Because he spoke both Cantonese and Mandarin dialects, he also preached frequently at the Cantonese services of one of the Baptist churches in Shanghai. Details of his job seemed endless, and his working hours were long. On behalf of the board, he oversaw the planning and construction of the True Light Building, with all of the architectural and construction decisions.
Mission offices included temporary space for missionaries visiting Shanghai and, later, an office for Dr. M. Theron Rankin, FMB secretary for the Orient. From that seventh floor elevation, visiting MK’s (missionary kids) occasionally launched folded paper gliders with hopes that the flight would carry them all the way to the Huangpu River.
Events moved swiftly, as Japan began to accelerate its expansion toward its Greater East Asia Co-Prosperity Sphere. Each move affected the Southern Baptist Convention’s China missions. In 1931, Japan conquered Manchuria, which placed the North China Mission station of Harbin into the new puppet nation of Manchukuo, totally controlled by Japan.
In early 1932, Japanese Naval Landing Forces landed near Shanghai and attacked China’s brave but out-gunned and out equipped 19th Route Army. During this incident and after the beginning of Japan’s war on China, which began in mid 1937, Baptist and other missionaries stationed in some Central China and North China locations, not knowing the ultimate extent of hostilities, moved temporarily to the relative safety of the then French Concession and International Settlement Zones in Shanghai, in which the True Light Building was located.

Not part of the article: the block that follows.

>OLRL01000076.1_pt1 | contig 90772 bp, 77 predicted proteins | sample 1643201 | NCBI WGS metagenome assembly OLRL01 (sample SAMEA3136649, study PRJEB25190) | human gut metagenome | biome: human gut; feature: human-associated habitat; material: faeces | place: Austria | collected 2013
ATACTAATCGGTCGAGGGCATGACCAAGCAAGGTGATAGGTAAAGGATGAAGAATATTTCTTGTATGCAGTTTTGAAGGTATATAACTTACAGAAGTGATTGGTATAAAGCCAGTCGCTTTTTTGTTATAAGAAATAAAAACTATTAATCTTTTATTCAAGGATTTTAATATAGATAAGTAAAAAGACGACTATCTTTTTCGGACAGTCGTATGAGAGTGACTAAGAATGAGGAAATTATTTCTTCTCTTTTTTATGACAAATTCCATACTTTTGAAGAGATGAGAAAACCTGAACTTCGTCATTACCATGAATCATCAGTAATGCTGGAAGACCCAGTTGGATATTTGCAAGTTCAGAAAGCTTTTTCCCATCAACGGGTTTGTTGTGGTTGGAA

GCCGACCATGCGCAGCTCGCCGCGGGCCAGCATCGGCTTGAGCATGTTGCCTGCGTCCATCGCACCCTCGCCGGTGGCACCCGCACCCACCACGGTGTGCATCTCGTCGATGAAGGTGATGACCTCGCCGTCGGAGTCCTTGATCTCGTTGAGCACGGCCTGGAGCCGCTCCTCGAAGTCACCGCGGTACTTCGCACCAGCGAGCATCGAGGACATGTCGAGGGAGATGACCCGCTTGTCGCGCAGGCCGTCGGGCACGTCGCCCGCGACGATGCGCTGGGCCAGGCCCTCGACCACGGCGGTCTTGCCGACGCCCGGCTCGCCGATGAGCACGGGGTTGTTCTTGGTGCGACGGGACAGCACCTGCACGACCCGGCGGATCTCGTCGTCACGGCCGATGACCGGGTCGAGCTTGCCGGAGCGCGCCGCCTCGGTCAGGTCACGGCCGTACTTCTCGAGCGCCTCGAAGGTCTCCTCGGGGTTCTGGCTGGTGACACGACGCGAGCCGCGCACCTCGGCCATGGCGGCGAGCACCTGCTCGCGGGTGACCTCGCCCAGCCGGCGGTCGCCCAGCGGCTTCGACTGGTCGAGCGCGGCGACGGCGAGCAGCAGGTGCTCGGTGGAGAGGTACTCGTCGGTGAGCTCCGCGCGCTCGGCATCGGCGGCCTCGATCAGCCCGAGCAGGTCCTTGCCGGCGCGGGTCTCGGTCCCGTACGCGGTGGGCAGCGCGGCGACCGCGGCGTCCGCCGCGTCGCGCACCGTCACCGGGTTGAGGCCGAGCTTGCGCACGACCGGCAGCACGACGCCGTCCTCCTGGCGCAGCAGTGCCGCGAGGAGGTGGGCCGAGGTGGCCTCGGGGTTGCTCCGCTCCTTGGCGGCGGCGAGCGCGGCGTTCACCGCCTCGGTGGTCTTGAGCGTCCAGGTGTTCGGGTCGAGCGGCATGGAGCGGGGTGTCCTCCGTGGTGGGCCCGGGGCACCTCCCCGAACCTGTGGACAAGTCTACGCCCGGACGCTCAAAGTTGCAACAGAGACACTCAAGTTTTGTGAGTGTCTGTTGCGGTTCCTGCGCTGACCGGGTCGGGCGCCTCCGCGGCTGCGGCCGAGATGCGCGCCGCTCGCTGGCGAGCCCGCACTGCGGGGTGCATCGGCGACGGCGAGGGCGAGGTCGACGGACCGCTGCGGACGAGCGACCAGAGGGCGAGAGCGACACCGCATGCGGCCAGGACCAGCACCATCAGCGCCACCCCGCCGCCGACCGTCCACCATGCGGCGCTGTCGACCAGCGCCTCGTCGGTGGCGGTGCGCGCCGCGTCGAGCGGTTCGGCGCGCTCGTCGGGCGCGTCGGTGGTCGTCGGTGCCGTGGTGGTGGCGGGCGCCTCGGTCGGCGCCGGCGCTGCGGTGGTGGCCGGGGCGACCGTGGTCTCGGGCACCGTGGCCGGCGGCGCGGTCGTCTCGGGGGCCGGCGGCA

As had happened in 1927, during Chiang Kai-shek’s Nationalist Government takeover of China, housing, school and other emergency arrangements were made for the displaced missionaries in Shanghai during what was hoped to be a temporary war.
By early 1941, at the board’s recommendation, most Southern Baptist women and children began to return to the United States. Missionaries, who remained after Pearl Harbor, mostly men, were interned by the Japanese in Shanghai, Hong Kong, Manila and Chefoo (now Yantai) and Weihsien in North China.
A few Southern Baptist missionaries, situated far to the west in Free China and beyond Japan’s reach, functioned relatively undisturbed. During World War II, the True Light Building was visited regularly by Chinese Baptist workers and was left relatively intact by the Japanese occupation forces.
Shortly after V-J Day, after participating with my Marine Corps combat division in the Iwo Jima and earlier Pacific island invasions, I arrived in Shanghai as a U.S. Marine Corps second lieutenant en route to postwar Japanese surrender, prisoner release and peacekeeping duties in North China.